James M. Wilce, PhD

James M. Wilce Professor
Northern Arizona University
Blg 70 Rm #210
Phone: 928-523-2729
Personal Page


  • linguistic anthropology
  • medical discourse
  • face-to-face interaction
  • embodiment
  • emotion, self, and language
  • methods (playback interviewees, discourse and text analysis, video analysis, the ethnography of communication)
  • globalization
  • New Age, Christianity, Islam and the anthropology of religion
  • madness
  • verbal art and poetics
  • Finland
  • South Asia


Dr. Wilce, a linguistic, medical, and pscychological anthropologist, studies language and social interaction in relation to medicine, illness and healing, and psychiatry.

His ethnographic research began in Bangladesh, forming the basis of his first book—on sickness, gender relations, power, and resistance as manifest in genres of complaint. His early focus on forms of madness and familial coping in those rural settings gave way in the last decade to a critical focus on psychiatric discourse and the history of psychiatry in Bangladesh

More broadly, Wilce studies language and emotion, the subject of his two 2009 books (Crying Shame) http://www.wiley.com/WileyCDA/WileyTitle/productCd-1405169923,descCd-authorInfo.html, and Language and Emotion (http://www.cambridge.org/gb/knowledge/isbn/item2327355/?site_locale=en_GB). He is a globally acknowledged expert on lament—spontaneous improvised crying songs—lecturing in France, Canada, Australia, as well as at the University of Chicago and Harvard. Recordings of these special lectures are available to NAU student through the library.

His lament fieldwork has shifted from Bangladesh to Finland, funded by the National Science Foundation (grant number 0822512, http://www.nsf.gov/awardsearch/showAward.do?AwardNumber=0822512&version=noscript).

From 2005 to 2008 Wilce brought to NAU an externally funded speaker series, Language Across the Univers(ity) http://home.nau.edu/%5Csbs%5Canthro%5CLinguisticSpeaker.asp which is having a great impact on our graduate program, our faculty, the administration, and the whole community.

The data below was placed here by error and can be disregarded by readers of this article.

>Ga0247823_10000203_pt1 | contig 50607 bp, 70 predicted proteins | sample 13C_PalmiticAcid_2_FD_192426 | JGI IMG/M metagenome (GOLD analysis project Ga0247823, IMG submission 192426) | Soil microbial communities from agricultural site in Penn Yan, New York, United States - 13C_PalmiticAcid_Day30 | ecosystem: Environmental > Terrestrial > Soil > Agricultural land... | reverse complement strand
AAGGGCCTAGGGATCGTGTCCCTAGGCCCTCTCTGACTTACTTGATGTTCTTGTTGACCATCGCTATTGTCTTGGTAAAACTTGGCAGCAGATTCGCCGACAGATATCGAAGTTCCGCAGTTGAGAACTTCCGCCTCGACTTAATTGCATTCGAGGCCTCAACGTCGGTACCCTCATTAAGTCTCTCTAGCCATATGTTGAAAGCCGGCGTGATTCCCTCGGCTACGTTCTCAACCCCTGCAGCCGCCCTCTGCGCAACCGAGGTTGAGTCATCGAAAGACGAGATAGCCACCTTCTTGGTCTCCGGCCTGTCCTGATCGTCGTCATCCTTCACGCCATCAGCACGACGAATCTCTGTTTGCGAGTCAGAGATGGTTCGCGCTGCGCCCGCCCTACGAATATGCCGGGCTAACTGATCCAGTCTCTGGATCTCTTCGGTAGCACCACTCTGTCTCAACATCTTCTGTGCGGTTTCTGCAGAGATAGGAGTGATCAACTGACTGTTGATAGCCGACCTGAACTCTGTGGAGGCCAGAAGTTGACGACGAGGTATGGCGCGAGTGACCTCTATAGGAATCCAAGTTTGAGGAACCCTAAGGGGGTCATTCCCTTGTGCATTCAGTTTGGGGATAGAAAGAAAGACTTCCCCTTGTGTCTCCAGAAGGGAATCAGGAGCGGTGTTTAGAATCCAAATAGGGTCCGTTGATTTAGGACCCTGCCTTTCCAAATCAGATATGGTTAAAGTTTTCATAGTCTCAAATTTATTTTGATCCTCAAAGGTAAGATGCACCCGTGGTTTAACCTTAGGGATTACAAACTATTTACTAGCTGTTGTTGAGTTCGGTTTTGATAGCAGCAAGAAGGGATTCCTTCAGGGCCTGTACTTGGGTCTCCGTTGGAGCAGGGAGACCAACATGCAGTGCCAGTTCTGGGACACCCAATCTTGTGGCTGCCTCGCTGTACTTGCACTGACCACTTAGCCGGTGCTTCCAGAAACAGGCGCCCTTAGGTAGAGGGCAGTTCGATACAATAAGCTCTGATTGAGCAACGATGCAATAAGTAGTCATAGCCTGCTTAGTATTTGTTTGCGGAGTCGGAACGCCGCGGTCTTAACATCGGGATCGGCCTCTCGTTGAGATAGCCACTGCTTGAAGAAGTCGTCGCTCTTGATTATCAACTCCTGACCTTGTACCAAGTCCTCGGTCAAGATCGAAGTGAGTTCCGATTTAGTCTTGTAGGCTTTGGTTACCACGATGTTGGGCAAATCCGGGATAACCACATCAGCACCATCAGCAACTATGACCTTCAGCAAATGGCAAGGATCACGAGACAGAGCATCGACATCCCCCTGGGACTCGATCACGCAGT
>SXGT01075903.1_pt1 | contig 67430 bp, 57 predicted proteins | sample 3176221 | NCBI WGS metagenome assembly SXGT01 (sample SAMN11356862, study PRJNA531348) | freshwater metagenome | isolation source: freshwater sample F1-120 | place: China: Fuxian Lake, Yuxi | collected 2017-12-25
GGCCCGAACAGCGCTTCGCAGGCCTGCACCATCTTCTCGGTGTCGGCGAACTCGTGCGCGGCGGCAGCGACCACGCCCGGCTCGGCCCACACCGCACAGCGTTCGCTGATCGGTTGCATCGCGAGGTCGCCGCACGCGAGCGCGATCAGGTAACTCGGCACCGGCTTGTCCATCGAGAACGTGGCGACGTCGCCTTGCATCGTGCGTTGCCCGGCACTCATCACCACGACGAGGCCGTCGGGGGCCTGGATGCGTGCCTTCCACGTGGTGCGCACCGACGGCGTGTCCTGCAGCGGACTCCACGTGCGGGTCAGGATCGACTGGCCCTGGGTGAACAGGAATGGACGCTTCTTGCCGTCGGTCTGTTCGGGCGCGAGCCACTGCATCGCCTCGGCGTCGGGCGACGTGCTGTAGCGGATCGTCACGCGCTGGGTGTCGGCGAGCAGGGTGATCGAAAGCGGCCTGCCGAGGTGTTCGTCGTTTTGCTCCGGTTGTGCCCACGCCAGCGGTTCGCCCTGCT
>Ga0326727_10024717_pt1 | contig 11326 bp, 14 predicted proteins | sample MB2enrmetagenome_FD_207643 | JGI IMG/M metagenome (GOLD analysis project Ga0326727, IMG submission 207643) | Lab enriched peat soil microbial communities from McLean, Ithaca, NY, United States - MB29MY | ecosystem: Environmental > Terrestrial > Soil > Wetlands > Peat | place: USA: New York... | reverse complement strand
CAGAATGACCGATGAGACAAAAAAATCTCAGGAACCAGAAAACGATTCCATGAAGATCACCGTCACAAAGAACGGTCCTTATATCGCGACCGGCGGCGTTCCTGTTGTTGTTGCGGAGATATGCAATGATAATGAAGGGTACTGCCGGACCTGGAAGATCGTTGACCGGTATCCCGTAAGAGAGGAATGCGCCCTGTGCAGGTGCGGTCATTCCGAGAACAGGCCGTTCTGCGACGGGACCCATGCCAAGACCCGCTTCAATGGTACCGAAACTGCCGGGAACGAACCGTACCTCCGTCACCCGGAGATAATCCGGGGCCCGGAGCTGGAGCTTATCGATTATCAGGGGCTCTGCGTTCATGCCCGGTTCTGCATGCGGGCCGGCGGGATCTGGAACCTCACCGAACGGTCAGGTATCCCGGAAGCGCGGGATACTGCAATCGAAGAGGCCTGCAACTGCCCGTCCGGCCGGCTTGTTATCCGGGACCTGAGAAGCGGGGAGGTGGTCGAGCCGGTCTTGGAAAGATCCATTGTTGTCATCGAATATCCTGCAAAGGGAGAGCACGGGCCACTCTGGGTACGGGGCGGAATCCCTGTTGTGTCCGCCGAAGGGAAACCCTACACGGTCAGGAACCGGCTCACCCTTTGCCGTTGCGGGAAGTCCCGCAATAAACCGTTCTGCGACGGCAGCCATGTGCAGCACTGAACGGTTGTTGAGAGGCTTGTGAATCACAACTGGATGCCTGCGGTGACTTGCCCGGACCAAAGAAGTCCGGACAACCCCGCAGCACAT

Wilce’s publishing activities center not only on his own books and articles but his work as editor of the few viable book series focusing on ethnographic monographs in linguistic anthropology today, Blackwell Studies in Discourse and Culture (http://www.wiley.com/WileyCDA/Section/id-410785.html)

The appearance of Marjorie Harness Goodwin’s Hidden Life of Girls as the first book in the series establishes Wilce and the series as absolutely central to the discipline of linguistic anthropology today. Since then a stream of great books has appeared in the series, including Jane Hill’s Everyday Language of White Racism.

Current research and applied projects

Language and emotion

Dr. Wilce’s recently completed (2008-2011) research project focused on the “revival” (more accurately a “reinvention”) of lament (improvised crying songs), sung in a very particular linguistic register, and currently contextualized as a form of self-help therapy.

The project centered on the revival of lament in Finland, spearheaded by Äänellä Itkijät, ry (the Finnish Lament Society). This ongoing linguistic and ethnographic investigation has led to rich collaboration with scholars and activists in Finland, as well as a stream of articles under preparation. The project extends Dr. Wilce’s long-term interest in language and emotion, performance, semiotics, power, and healing.

The Finland project (both the 2008-2011 and its successor) will continue contribute to our theories of culture, change, and revival, offering a vision of culture as something conscious and intentionally manipulable rather than unconsciously inherited.

The Lament Society sees its task as helping the (putatively) emotionally-challenged Finnish majority by offering them linguistic/poetic/musical/cultural techniques associated with lament and fostered traditionally by ethnic minorities in Finland and neighboring countries—Finnic peoples such as Karelians.

The next stage of the project, to be funded (hopefully) starting in 2012, will examine “emotion pedagogies” more broadly in Finland, from a curriculum for K-6 students that teaches them to talk about their own feelings and empathize with others, to New Age courses that combine lessons in expressing feelings more assertively with shamanistic elements.